Loefgrenianthus blanche-amesiae

This charming little twig epiphyte is in the Cattleya tribe, like Barkeria. The name is bigger than the plant. the leaves are stiff, but emerge from very thin, wiry stems more reminicent of some of the Pleurothallids. According to the Baker culture sheet in Orchidwiz the temperature range in its Brazilian habitat ranges from 25 - 93 deg F. Clearly, it is a lot tougher than it looks.

 

Scaphosepalum beluosum

This one, like several Scaphosepalums that I grow, is always in bloom. When I look for plants to show based on bloom date, these "perpetual bloomers" tend to get neglected. The flowers are small but very intricate, and can be tricky to photograph with all the parts in focus. And there are lots of them.

Sobralia crocea

Flowers are relative small (1 - 1 1/2 inches) and don't open fully, but are bright and intricate. AS with other Sobralias, they are short-lived, but there are sequential blooms for each growth. The plant is compact, and seems to prefer shady conditions.

Sobralia xantholeuca

Color is buttery-yellow, with darker throat. It seems to prefer to grow a bit shadier than Sob. macrantha. When I moved it to the shade area, it also started to get RO water, so I don't know if that was also a factor in its improved growth, but it is definitely doing better than it was in the sunny area.

Renanthera sinica (citrina)

Purchased as Ren. sinica, but that is now considered a synonym with Ren citrina. It comes from high elevations, so is tolerant of winter chill.

Microcoelia stolzii

This Angraecoid is completely leafless, photosynthesizing in its roots. It gets daily watering. It doesn't seem to be particularly fussy about water quality, but it does want to be kept damp.

Oncidium phymatochilum

The flowers are small and spread out relative to the inflorescence, which has an amost cloud-like appearance. It grows in partial shade.

Symphyglossum sanguineum

Or Cochlioda sanguinea or now Oncidium strictum (a problem with lumping, species names sometimes have to be changed because there is already is a species with the name once the genus is changed.).

Cochlioda rosea

Now Oncidium roseum.

Miltonioides (Oncidium) reichenheimii

I should have had a much longer inflorescence, but something ate the top part just as it was developing. I am glad that it had already started to branch, so at least some buds were spared.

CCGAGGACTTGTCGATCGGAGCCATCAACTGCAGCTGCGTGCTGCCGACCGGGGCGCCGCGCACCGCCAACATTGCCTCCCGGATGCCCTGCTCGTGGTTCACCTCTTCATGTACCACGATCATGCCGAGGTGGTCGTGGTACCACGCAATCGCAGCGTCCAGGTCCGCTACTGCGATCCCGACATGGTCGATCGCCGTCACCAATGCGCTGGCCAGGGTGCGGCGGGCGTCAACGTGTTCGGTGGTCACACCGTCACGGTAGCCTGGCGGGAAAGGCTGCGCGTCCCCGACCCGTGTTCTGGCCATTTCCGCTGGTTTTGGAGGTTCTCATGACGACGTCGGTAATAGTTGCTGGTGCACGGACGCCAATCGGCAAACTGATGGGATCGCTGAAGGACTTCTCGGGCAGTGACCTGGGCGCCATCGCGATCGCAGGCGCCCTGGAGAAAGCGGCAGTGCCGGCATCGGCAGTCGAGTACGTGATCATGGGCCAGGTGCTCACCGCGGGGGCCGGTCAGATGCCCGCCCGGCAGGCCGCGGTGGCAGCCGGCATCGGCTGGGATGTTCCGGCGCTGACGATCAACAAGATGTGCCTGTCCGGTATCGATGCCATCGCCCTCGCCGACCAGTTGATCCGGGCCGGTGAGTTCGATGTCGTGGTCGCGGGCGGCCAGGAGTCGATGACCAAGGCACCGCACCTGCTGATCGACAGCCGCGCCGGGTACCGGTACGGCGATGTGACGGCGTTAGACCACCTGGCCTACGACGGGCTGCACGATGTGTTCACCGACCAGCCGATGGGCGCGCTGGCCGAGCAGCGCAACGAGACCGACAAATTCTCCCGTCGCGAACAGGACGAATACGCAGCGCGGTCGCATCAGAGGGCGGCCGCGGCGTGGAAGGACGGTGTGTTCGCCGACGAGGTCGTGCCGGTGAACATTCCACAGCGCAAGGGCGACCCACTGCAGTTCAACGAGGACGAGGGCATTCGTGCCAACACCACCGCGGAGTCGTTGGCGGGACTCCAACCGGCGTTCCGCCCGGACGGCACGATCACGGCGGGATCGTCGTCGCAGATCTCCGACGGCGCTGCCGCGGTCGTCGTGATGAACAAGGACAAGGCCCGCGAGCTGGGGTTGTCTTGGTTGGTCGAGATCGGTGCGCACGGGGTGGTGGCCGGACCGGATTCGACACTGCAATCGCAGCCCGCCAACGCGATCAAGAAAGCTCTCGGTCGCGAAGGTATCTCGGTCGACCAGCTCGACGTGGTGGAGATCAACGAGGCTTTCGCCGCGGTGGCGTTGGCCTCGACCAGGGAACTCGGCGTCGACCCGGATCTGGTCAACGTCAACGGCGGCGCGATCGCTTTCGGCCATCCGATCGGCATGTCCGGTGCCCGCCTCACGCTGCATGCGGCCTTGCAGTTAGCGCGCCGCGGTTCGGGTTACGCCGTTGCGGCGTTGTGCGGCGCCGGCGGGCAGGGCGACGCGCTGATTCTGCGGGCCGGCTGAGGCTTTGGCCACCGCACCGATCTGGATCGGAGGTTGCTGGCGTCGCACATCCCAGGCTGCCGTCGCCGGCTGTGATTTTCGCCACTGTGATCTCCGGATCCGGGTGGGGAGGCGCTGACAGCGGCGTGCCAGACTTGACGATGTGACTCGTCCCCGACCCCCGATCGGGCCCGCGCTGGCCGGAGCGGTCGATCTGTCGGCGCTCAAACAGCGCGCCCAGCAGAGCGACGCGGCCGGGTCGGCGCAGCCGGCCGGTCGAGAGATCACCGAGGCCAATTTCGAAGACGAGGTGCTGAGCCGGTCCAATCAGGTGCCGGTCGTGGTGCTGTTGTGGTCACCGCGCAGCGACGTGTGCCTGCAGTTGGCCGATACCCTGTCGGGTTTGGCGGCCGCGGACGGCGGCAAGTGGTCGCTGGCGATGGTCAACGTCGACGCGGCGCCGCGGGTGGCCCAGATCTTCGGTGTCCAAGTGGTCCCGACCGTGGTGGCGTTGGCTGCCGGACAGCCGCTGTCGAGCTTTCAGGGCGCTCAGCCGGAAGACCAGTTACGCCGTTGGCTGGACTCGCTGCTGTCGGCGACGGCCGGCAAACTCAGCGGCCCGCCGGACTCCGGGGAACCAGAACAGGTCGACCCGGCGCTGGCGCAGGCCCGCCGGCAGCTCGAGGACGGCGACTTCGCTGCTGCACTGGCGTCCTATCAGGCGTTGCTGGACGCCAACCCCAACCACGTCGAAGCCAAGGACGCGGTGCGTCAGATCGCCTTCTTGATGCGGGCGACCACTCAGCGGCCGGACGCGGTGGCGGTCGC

Eulophia speciosa

The plant is growing in sand. It gets no water except whatever rain falls during the winter. It doesn't seem to need thorough drying, since it certainly got rained upon this winter, but it also is tolerant of complete drying. It is native to much of Africa.

Masdevallia trochilus

My success rate for Masdevallias has greatly improved since I started using RO water. Inflorescences produce multiple flowers, sequentially.

Masdevallia infracta

Another sequentially-blooming Masdevallia

Maxillaria scalariformis

This has been a tricky one for me. Andy Phillips grows it outside, in a relatively unsheltered area, with great success. However, I have had them die after getting cold and wet in winter. I have not figured out the difference between my growing area and that part of the nursery. Coming from Panama, its habitat is around 1000 meters, so cold tolerance is marginal. I have tried it in the greenhouse, where it grows well but doesn't bloom much. So I have compromised, putting it the greenhouse for the coldest part of winter and keeping it outside the rest of the time. Having a bit of protection in winter, but the temperature variation of the outdoors most of the time, seems to be working well.

Dendrochilum glumaceum

Color is not dramatic, but there's lots of flower power. The plant is very vigorous.

Promenea xanthina

Grows on the shady side.

 

Stereochilus datatensis

This is a cold-tolerant Vandaceous miniature. Flowers are about 1/2 inch. The whole plant is about 2-3 inches.

Lycaste consobrina

The flowers emerge from bare pseudobulbs just before new growth starts. There are several Lycaste species that look very similar and have the same growth pattern. For me, this one is the most floriferous. It is also very fragrant.

Ceratostylis himalaica

As the name implies, this species comes from relatively high elevations in China and souteast Asia. I have owned the plant only about 6 months, received it bare-root. It does seem to have established nicely.

 

In the greenhouse...

Podangis dactyloceras

Flowers are crystaline and translucent. The habitat information from Jay Pfahl's website orchidspecies.com indicates that it grows as high as 1950 meters in west and central Africa, so it might tolerate coastal outdoor temperatures but it does so well with a bit of warmth that I don't want to take that chance.

Zootrophion alvaroi

These flowers are as open as they are going to be. They look to me like ittle lanterns. The pollinator must be a gnat or similar tiny insect.